Book Review by Maura Fitzgerald
Ordained Women in the Early Church: A Documentary History. Kevin Madigan and Carolyn Osiek. The Johns Hopkins University Press: Baltimore, 2005
This book is “intended as a comprehensive resource of all textual evidence -literary, canonical, and epigraphical” for the women in church office in the early church (pg 1). The authors provide references, text, and commentary. The texts explored include the New Testament, literary and canonical text from the eastern and western church and inscriptions.
There are difficulties in textual interpretation. Women had titles such as deacon, widow and presbyter, but level of authority in the clerical order was not well defined and varied by region and time period. Women were referred to as deacon (diakonos) with a female article or as deaconess (diakonissa) but it is not clear whether these terms were synonymous.
Most evidence for women deacons comes from the eastern church where women were serving in liturgical roles, supervising women in their faith formation and caring for female baptizands. The female diaconate does not occur in the western church until the 5th century and most Episcopal councils did not accept the practice. Although women in clerical office continue into the middle ages it was in significant decline by the sixth century. Concerns about menstruation and purity rites and the conversion to infant baptism are factors in this decline.
References to female deacons in the New Testament are found in Romans 16:1-2, and 1Timothy 3:8-11. The text from Timothy has been challenged as referring to the wives of deacons rather than female deacons, however the authors cite many commentators that interpret it to mean female deacons. Timothy 5:3-13 also refers to widows as members of the clergy.
The extensive textual evidence on female deacons in the eastern church includes inscriptions, dedications, letters and histories. Named are: Graptē, a teacher, in The Shepherd of Hermas; two female slaves cited by Pliny the Younger in Epistle to Trajan; Amproukla cited by John Chrysostom in Letters 191,96 and 103; Anastasia cited by Severus of Antioch in Letters 69, 70, 71,72; Axia by Theodoret of Cyrrhus in Letter Patmos 48; Basilina by Cyril of Scythopolis in Life of John the Hesychast 218.21-219 et al; Casiana by Theodoret of Cyrrhus Letter 17; Celerina of Constantinople by Theodoret of Cyrrhus in Letter 101; Dionysia, mother of Saint Euthymius by Cyril of Scythopolis in Life of Saint Euthymius 8.20-9.9 et al; Elisanthia, Martyria, and Palladia in Life of Olympias; Eugenia by Severus of Antioch in Letter 110; Eusebia of Constantinople d by Sozomen in Ecclesiastical History 9.2; Euesbia or Xenē of Mylasa by Caria in Vita Sanctae Eusebiae; Jannia by Severus of Antioch in Letter 7.2; Justina in Lives of Saints Cyprian and Justina; Lampadion of Annesi by Gregory of Nyssa in Life of Macrina 29; Magna of Ancytra by Nilus of Ancrya in Letter and in Palladius Lausiac History 67; Manaris of Gaza by Mark the Deacon in Life of Porphyry Bishop of Gaza 102; Marthana by Egeria in Pilgrimage to the Holy Places 23.3; Sozomen cites (Ecclesiastical History) Matrona of Cosila (7.21), Nektaria (4.24) and Nicarete (8.23); Olympias is cited in Life of Olympias 6, and by Palladius in Dialogue on the Life of John Chrysostom (10.50-67, et al) and in Sozomen Ecclesiatical History (8.9, 8.24); Pentadia cited by John Chrysostom in Letters 94, 104, 185; Publia cited by Theodoret of Cyrrhus in Ecclesiastical History 3.14; Romana in The Life of St. Pelagia, the Harlot; Sabiniana by John Chrysostom in Letter 13 and by Palladius in Lausiac History 41; Severa of Jerusalem cited by Evagrius Ponticus in Letters 7.2, et al; Susanna cited in Acta Sanctorum; Theodula cited in Life of St. Euphrasia or Eupraxia; Theophila of Chersonesus cited in Life of St. Parthenius; Valeriana cited by Severus of Antioch in Letter 7.1. Unnamed female deacons are cited in six texts and 61 inscriptions that name women as deacons or deaconesses are listed.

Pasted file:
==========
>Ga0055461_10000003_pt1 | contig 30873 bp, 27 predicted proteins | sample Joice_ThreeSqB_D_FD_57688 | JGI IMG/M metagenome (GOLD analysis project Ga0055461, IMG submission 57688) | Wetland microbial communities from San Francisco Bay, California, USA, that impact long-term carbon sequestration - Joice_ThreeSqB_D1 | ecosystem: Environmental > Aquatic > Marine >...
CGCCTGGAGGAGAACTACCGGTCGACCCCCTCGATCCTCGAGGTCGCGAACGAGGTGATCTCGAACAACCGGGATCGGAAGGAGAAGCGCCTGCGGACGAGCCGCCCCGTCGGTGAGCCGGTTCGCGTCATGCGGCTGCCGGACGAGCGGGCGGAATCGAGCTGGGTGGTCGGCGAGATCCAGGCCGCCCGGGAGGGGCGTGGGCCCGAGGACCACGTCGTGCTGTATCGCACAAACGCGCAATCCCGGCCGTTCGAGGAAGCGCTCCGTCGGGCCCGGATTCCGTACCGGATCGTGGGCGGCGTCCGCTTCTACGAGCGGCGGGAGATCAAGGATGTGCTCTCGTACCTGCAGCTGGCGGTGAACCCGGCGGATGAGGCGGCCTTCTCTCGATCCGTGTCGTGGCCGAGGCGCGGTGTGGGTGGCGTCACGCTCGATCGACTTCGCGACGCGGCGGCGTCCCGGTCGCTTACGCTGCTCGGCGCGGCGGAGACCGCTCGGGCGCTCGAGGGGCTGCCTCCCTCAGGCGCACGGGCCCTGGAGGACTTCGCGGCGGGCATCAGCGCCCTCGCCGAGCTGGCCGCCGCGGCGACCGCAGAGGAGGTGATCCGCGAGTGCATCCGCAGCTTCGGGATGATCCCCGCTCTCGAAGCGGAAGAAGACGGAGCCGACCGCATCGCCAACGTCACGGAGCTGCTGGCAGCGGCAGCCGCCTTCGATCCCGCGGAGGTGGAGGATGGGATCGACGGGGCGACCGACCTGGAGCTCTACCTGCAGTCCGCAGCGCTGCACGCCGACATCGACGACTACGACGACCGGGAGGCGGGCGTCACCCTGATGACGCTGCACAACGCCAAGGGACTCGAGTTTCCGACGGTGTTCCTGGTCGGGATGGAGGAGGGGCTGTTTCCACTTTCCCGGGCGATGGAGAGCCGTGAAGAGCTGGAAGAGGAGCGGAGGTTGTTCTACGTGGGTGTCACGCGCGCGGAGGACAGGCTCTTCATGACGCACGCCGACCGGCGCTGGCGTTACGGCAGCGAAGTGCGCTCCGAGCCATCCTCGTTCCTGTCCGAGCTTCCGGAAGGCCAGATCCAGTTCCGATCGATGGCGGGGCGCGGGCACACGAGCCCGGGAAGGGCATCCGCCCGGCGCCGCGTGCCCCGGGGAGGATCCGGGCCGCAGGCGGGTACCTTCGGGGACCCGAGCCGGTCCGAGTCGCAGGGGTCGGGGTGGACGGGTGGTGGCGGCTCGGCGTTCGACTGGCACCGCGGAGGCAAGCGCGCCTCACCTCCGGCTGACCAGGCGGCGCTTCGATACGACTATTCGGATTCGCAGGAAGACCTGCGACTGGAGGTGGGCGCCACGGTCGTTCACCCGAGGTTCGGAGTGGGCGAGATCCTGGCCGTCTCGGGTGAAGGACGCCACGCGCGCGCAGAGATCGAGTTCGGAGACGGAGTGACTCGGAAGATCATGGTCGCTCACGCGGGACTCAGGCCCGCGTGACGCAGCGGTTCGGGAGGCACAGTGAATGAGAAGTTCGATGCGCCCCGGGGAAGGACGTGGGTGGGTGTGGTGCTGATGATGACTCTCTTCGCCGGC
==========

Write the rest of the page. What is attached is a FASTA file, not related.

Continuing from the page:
Another source of evidence is the canons and comments of church practice. From the Didascalia Apostolorum (church order text. early third century) and Apostolic Constitiutions (compilation of several church orders, late fourth century) to the Novellae (codification of Roman law under Justinian), there are multiple references to the regulation of female deacons.
The literary evidence of female deacons in the western church is limited to two sixth century texts that refer to monastic women. Pope Gregory (letter to Abbess Respecta, Nov.15, 596) calls the process of selection and installation of abbesses an ordination and Deacon Venantius Radegunda writes of the consecration of a deaconess (Life of St.Radeguna ). The epigraphical evidence is also slim in the western church. The authors cite four inscriptions for women deacons, Accepta, Anna, Ausonia, and Theodora of Ticini (539). As in the eastern church, canons and comments on church practice address female deacons in the western church. The texts acknowledge and oppose the existence of female deacons. However the practice seems to have continued until at least 1017 as confirmed in a letter by Pope Benedict VIII to Benedict, Bishop of Porto (Portugal) in which he confirms that the rite of initiation for a deaconess is an ordination.
There is also textual and epigraphical evidence for female presbyters. References include: Council of Laodicea Canon 11, Medicine Box 49.2.1-3, 78.23.2, 79.3.6-79.4.1(Epiphanius), Acts , Auxerre Canon 21, Synod of Rome and the writings of Tertullian. Most texts state opposition to this practice.